Arts: David Lister's Arts Diary

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Indy Lifestyle Online
THE Edinburgh Festival Fringe's decision to start a week earlier than the main Festival strikes me as a little bizarre. They say that in the third week "the weather is frequently not as pleasant." That is, not as pleasant as the rain of the first two weeks. Surely you have to be the fringe of something. And audiences like to have the variety of seeing main festival and fringe productions in the same evening.

But all credit to the Fringe office for a publication it issued this week on its 50-year history. Some of the memories contained in it cast an interesting light on figures who achieved fame at the Fringe.

Alistair Moffat, administrator from 1976-81, recalls taking the Cambridge Footlights out for a meal in 1981 and a young Emma Thompson "leaning very earnestly forward to say 'Alistair, I know that we're a group and the Fringe is awfully democratic and all that, but how do I get some personal publicity!' "

The saddest story comes from The Independent's own Miles Kington who in 1963 was in an Oxford Revue show with Terry Jones. They went on to write together for a year until Jones told him: "I'm going to work with a bloke called Michael Palin." Kington laments: "Only a year out of Oxford and my career as a future Python was over already."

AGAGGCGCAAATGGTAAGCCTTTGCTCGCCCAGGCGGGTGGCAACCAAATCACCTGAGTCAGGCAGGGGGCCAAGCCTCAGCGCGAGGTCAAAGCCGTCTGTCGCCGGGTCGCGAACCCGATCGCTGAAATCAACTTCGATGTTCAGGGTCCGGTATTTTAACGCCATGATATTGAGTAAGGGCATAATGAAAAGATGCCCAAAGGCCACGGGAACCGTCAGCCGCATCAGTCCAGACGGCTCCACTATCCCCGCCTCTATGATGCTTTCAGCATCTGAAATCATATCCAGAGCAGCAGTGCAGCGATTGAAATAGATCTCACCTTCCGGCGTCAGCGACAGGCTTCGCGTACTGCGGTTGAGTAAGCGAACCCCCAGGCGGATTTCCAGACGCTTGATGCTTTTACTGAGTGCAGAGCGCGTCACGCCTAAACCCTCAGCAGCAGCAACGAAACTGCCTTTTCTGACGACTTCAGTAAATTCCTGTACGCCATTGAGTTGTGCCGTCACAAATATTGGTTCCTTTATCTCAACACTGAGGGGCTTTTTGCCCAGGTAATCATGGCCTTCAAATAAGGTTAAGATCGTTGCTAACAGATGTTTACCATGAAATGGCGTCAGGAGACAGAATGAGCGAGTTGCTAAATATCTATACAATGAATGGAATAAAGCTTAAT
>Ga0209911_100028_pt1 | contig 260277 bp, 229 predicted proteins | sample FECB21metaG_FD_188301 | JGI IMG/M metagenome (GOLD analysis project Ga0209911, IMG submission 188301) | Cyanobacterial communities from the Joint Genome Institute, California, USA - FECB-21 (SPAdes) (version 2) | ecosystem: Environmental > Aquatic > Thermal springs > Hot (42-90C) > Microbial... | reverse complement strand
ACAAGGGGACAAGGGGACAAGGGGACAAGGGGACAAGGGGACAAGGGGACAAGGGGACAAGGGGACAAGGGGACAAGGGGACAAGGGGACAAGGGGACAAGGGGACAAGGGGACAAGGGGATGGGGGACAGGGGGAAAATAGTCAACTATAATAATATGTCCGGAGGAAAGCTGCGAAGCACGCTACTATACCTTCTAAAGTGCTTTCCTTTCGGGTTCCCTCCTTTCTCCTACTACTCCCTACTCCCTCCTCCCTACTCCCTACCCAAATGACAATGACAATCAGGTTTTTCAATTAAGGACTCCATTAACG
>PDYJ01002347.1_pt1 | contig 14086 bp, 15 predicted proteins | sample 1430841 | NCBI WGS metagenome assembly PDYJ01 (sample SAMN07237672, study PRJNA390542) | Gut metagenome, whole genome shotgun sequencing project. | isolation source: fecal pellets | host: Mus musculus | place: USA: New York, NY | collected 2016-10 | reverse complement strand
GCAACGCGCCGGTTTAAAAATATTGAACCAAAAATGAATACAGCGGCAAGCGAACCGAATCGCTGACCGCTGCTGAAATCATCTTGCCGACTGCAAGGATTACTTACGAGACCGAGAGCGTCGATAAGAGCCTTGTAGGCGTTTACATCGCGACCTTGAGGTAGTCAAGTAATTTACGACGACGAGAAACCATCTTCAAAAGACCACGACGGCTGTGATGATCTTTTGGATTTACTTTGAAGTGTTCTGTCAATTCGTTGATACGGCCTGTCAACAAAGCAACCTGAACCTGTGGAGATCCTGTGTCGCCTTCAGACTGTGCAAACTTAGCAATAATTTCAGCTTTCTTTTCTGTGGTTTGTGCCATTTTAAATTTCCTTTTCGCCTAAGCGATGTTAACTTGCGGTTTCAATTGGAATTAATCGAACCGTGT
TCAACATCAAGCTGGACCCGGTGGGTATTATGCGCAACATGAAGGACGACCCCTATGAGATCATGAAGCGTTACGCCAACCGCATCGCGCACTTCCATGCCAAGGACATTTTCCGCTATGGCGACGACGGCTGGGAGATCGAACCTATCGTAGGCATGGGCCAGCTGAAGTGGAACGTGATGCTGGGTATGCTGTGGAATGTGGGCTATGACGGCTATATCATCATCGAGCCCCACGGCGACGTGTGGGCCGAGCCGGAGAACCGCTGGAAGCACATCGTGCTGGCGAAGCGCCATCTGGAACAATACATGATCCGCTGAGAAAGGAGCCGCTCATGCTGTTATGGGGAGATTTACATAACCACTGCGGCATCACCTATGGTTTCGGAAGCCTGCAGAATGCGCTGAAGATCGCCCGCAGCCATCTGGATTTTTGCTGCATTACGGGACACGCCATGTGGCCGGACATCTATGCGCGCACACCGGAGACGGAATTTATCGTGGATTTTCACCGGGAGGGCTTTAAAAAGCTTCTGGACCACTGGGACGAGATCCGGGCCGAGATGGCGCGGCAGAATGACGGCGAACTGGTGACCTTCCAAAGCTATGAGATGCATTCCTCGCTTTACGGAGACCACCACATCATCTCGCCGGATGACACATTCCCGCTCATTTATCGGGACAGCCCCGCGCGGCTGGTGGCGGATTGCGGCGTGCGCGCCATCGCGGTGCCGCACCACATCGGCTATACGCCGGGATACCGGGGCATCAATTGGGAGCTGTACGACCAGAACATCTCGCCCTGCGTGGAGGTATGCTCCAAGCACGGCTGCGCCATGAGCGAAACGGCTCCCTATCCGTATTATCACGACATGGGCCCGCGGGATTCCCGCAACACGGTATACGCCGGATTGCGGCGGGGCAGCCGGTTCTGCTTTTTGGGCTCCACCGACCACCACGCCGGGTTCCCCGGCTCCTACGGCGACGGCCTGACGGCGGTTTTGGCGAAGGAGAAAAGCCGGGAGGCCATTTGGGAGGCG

What the Fringe really needs to bring back its whiff of controversy is another Edinburgh councillor like John Kidd who in 1968 denounced all actors as "big Jessies" and rose to his feet in every production that offended him and sent for a policeman. They don't come like that any more.

FRANCIS MAUDE'S elevation in the Shadow Cabinet from Culture spokesman to Shadow Chancellor was accompanied by a good deal of praise from commentators, noting that the shrewd and "streetwise" MP would keep Gordon Brown on his toes. I have to say I didn't notice much street wisdom from Mr Maude in his year shadowing Chris Smith. The attacks on Smith and Labour's policies came from sources as disparate as Sir Peter Hall and Jarvis Cocker, but virtually never from Francis Maude. Neither do I recall a single arts initiative from Mr Maude to compensate for his lack of opposition. Does anyone know where the Tories stand on museum admission charges, the Royal Opera House, the cut in Arts Council funding?

EQUITY has been as shaken as the country's pre-pubescents over the departure of Geri Halliwell from the Spice Girls. Now the tribute bands have to decide whether to become a foursome. The Geri lookalikes could face a period 'resting', though they could apply to replace the real thing.

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